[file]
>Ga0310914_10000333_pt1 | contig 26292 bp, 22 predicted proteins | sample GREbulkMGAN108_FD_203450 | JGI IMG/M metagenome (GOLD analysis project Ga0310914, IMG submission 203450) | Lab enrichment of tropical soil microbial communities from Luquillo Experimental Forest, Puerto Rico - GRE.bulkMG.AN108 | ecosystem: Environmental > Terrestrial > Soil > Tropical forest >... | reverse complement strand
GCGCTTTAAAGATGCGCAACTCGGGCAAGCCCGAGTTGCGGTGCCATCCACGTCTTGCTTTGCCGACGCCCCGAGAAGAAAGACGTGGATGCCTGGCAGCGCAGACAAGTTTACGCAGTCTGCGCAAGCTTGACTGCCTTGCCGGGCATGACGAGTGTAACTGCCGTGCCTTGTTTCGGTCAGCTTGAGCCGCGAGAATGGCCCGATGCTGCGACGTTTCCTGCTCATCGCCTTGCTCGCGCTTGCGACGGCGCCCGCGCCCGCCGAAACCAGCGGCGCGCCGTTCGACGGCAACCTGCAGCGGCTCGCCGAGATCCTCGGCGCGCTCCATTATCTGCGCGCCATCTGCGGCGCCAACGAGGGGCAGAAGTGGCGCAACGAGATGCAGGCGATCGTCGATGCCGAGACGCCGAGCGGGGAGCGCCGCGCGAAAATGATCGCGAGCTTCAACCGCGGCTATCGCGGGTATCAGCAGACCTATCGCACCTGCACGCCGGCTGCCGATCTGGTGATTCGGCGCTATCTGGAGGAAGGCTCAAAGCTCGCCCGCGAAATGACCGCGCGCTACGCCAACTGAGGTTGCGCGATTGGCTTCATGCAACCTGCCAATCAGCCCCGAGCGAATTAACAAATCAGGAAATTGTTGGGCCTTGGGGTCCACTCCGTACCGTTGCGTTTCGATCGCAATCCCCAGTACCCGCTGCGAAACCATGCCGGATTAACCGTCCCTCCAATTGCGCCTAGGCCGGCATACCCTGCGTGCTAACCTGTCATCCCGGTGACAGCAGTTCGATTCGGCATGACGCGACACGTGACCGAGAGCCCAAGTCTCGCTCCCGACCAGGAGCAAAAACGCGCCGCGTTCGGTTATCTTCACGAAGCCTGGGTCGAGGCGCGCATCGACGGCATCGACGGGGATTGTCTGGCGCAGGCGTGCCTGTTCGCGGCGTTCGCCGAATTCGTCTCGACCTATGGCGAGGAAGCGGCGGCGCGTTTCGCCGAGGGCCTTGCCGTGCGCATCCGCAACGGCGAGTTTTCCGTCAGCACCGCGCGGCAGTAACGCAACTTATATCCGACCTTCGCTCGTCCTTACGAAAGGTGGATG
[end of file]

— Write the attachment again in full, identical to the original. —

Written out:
>Ga0310914_10000333_pt1 | contig 26292 bp, 22 predicted proteins | sample GREbulkMGAN108_FD_203450 | JGI IMG/M metagenome (GOLD analysis project Ga0310914, IMG submission 203450) | Lab enrichment of tropical soil microbial communities from Luquillo Experimental Forest, Puerto Rico - GRE.bulkMG.AN108 | ecosystem: Environmental > Terrestrial > Soil > Tropical forest >... | reverse complement strand
GCGCTTTAAAGATGCGCAACTCGGGCAAGCCCGAGTTGCGGTGCCATCCACGTCTTGCTTTGCCGACGCCCCGAGAAGAAAGACGTGGATGCCTGGCAGCGCAGACAAGTTTACGCAGTCTGCGCAAGCTTGACTGCCTTGCCGGGCATGACGAGTGTAACTGCCGTGCCTTGTTTCGGTCAGCTTGAGCCGCGAGAATGGCCCGATGCTGCGACGTTTCCTGCTCATCGCCTTGCTCGCGCTTGCGACGGCGCCCGCGCCCGCCGAAACCAGCGGCGCGCCGTTCGACGGCAACCTGCAGCGGCTCGCCGAGATCCTCGGCGCGCTCCATTATCTGCGCGCCATCTGCGGCGCCAACGAGGGGCAGAAGTGGCGCAACGAGATGCAGGCGATCGTCGATGCCGAGACGCCGAGCGGGGAGCGCCGCGCGAAAATGATCGCGAGCTTCAACCGCGGCTATCGCGGGTATCAGCAGACCTATCGCACCTGCACGCCGGCTGCCGATCTGGTGATTCGGCGCTATCTGGAGGAAGGCTCAAAGCTCGCCCGCGAAATGACCGCGCGCTACGCCAACTGAGGTTGCGCGATTGGCTTCATGCAACCTGCCAATCAGCCCCGAGCGAATTAACAAATCAGGAAATTGTTGGGCCTTGGGGTCCACTCCGTACCGTTGCGTTTCGATCGCAATCCCCAGTACCCGCTGCGAAACCATGCCGGATTAACCGTCCCTCCAATTGCGCCTAGGCCGGCATACCCTGCGTGCTAACCTGTCATCCCGGTGACAGCAGTTCGATTCGGCATGACGCGACACGTGACCGAGAGCCCAAGTCTCGCTCCCGACCAGGAGCAAAAACGCGCCGCGTTCGGTTATCTTCACGAAGCCTGGGTCGAGGCGCGCATCGACGGCATCGACGGGGATTGTCTGGCGCAGGCGTGCCTGTTCGCGGCGTTCGCCGAATTCGTCTCGACCTATGGCGAGGAAGCGGCGGCGCGTTTCGCCGAGGGCCTTGCCGTGCGCATCCGCAACGGCGAGTTTTCCGTCAGCACCGCGCGGCAGTAACGCAACTTATATCCGACCTTCGCTCGTCCTTACGAAAGGTGGATG